Zoom, the videoconferencing service that has practically become a household name since the pandemic took hold, has announced the rollout of end-to-end encryption (E2EE), beginning next week. According to the company, this is the first of a four-phase deployment, available both free and paid users.
Zoom first announced its E2EE plans in May. That and the subsequent announcement of two-factor authentication availability for all users followed early reports of security issues after use of the service grew dramatically in the first few weeks of the pandemic.
Zoom notes that communications are already encrypted: This rollout changes where the encryption keys are stored for each videoconference. Currently, the encryption keys are generated and distributed by Zoom's back-end video servers. In the new implementation, keys will be generated by the meeting's host; Zoom's servers will never see the encryption keys.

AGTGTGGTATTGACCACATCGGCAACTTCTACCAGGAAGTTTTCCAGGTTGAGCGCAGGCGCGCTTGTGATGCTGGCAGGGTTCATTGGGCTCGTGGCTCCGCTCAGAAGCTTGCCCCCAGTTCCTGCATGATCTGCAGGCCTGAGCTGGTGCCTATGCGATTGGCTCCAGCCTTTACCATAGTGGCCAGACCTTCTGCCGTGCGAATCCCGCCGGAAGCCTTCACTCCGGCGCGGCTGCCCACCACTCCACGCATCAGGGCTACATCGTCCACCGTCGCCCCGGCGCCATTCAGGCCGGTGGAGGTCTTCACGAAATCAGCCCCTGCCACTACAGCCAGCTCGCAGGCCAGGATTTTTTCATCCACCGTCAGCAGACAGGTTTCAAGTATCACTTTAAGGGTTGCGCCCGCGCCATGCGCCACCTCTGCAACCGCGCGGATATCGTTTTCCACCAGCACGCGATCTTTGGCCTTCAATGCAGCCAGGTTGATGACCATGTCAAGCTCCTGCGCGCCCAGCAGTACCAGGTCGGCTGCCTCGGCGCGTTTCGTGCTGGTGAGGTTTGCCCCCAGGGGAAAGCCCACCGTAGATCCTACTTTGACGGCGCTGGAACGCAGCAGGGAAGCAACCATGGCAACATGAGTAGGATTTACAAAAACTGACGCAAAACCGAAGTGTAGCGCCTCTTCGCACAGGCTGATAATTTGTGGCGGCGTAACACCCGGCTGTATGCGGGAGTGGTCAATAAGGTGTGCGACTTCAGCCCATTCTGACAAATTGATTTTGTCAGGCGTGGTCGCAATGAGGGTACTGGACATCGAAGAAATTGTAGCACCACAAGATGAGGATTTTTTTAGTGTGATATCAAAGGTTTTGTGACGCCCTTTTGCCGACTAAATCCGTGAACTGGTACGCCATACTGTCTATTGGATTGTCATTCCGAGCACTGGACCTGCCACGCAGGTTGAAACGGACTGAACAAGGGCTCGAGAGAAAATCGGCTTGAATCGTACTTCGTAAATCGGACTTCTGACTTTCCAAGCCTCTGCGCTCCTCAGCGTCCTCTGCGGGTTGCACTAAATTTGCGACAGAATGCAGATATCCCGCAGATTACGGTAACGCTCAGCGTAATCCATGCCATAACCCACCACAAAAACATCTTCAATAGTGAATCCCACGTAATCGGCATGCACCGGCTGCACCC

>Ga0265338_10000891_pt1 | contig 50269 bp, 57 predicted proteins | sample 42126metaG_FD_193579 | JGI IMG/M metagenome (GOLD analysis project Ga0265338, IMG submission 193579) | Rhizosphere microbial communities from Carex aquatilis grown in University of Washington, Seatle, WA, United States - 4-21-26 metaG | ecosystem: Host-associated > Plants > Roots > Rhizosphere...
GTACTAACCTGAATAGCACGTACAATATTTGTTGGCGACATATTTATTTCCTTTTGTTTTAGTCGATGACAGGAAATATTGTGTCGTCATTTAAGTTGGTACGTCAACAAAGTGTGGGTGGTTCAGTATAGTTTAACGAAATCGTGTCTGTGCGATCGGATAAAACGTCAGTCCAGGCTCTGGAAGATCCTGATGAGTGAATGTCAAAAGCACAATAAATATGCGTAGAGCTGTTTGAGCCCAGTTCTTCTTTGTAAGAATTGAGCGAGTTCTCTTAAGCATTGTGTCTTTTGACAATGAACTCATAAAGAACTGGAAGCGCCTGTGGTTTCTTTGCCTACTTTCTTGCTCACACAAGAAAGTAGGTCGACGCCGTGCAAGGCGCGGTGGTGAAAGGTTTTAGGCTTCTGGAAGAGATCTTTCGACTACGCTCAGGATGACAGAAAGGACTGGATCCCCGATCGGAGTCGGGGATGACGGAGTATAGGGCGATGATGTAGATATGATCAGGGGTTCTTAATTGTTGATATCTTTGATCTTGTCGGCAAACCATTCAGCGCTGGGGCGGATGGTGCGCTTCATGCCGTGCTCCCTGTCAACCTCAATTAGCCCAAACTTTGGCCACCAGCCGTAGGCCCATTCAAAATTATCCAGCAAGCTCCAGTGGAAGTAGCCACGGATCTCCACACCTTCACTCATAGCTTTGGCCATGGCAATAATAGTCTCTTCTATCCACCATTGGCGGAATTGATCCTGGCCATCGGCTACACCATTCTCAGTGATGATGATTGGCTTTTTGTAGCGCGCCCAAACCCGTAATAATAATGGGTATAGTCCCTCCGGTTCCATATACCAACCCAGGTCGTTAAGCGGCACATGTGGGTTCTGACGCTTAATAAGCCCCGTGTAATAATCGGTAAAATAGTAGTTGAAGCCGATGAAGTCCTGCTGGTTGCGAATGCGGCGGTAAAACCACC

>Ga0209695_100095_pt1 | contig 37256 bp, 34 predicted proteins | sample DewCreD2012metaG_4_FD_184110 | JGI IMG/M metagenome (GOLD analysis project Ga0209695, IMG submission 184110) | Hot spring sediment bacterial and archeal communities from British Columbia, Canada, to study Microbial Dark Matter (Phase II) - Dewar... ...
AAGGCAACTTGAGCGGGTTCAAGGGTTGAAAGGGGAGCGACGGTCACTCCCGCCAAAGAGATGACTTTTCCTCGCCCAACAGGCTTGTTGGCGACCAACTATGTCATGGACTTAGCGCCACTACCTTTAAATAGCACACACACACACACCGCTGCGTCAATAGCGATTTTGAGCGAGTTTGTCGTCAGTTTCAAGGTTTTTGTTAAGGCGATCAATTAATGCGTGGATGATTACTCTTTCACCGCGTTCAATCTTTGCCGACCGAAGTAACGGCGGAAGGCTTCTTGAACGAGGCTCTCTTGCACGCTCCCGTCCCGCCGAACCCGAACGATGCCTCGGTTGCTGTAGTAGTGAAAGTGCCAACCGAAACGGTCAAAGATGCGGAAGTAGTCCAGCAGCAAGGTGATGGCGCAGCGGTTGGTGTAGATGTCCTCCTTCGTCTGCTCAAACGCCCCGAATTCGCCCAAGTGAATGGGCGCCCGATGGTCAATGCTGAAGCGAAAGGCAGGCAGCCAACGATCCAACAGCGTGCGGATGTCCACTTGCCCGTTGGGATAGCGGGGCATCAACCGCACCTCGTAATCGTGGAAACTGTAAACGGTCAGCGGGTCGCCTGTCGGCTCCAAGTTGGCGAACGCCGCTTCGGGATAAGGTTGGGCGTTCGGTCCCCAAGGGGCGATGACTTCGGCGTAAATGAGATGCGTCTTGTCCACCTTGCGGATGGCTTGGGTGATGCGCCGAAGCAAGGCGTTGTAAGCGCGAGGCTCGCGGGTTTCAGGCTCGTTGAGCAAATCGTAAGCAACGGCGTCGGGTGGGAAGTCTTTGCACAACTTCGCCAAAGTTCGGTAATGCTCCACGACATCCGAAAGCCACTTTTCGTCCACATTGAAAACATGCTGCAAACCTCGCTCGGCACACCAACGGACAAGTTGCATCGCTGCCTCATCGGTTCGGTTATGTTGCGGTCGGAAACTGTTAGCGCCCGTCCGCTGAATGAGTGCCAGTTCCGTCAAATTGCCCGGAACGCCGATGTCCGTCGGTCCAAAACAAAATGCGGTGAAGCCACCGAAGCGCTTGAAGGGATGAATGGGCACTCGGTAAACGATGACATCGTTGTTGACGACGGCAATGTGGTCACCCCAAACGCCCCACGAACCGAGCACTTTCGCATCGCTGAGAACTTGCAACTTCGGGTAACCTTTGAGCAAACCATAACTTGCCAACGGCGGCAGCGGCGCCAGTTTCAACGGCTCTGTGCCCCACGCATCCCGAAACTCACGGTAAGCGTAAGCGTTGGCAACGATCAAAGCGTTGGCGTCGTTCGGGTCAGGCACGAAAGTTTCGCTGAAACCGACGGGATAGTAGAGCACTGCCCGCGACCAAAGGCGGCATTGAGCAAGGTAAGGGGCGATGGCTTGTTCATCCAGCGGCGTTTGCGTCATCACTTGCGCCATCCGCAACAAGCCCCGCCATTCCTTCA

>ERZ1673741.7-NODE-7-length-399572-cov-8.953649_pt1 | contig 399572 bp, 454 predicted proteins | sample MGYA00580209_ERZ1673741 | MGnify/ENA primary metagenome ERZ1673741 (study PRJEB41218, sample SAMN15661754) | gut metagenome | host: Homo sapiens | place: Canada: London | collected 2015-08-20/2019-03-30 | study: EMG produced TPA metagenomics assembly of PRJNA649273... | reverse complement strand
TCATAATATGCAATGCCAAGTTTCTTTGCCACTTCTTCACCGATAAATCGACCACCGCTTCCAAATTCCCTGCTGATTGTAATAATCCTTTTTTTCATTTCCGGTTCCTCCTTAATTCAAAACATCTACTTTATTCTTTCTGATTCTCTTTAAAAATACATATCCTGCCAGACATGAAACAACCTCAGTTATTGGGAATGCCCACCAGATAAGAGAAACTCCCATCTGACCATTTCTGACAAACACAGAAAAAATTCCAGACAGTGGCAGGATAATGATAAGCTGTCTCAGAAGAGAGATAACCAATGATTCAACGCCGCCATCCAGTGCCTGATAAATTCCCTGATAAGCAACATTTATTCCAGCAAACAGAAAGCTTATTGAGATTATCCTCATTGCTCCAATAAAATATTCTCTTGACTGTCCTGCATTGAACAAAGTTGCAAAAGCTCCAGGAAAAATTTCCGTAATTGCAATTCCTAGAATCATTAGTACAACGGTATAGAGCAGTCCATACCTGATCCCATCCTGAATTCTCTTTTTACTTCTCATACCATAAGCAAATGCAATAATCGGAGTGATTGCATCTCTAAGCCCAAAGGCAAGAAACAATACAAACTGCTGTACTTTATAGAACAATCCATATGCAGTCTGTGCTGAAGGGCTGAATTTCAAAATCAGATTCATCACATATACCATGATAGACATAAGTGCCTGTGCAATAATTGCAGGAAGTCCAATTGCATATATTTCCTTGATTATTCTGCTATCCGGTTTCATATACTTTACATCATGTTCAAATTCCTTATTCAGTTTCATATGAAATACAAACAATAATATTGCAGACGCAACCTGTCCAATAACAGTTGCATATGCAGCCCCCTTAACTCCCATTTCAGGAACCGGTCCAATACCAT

This initial rollout is being called a technical preview. Zoom is actively asking users for feedback during the initial 30 days of the program.
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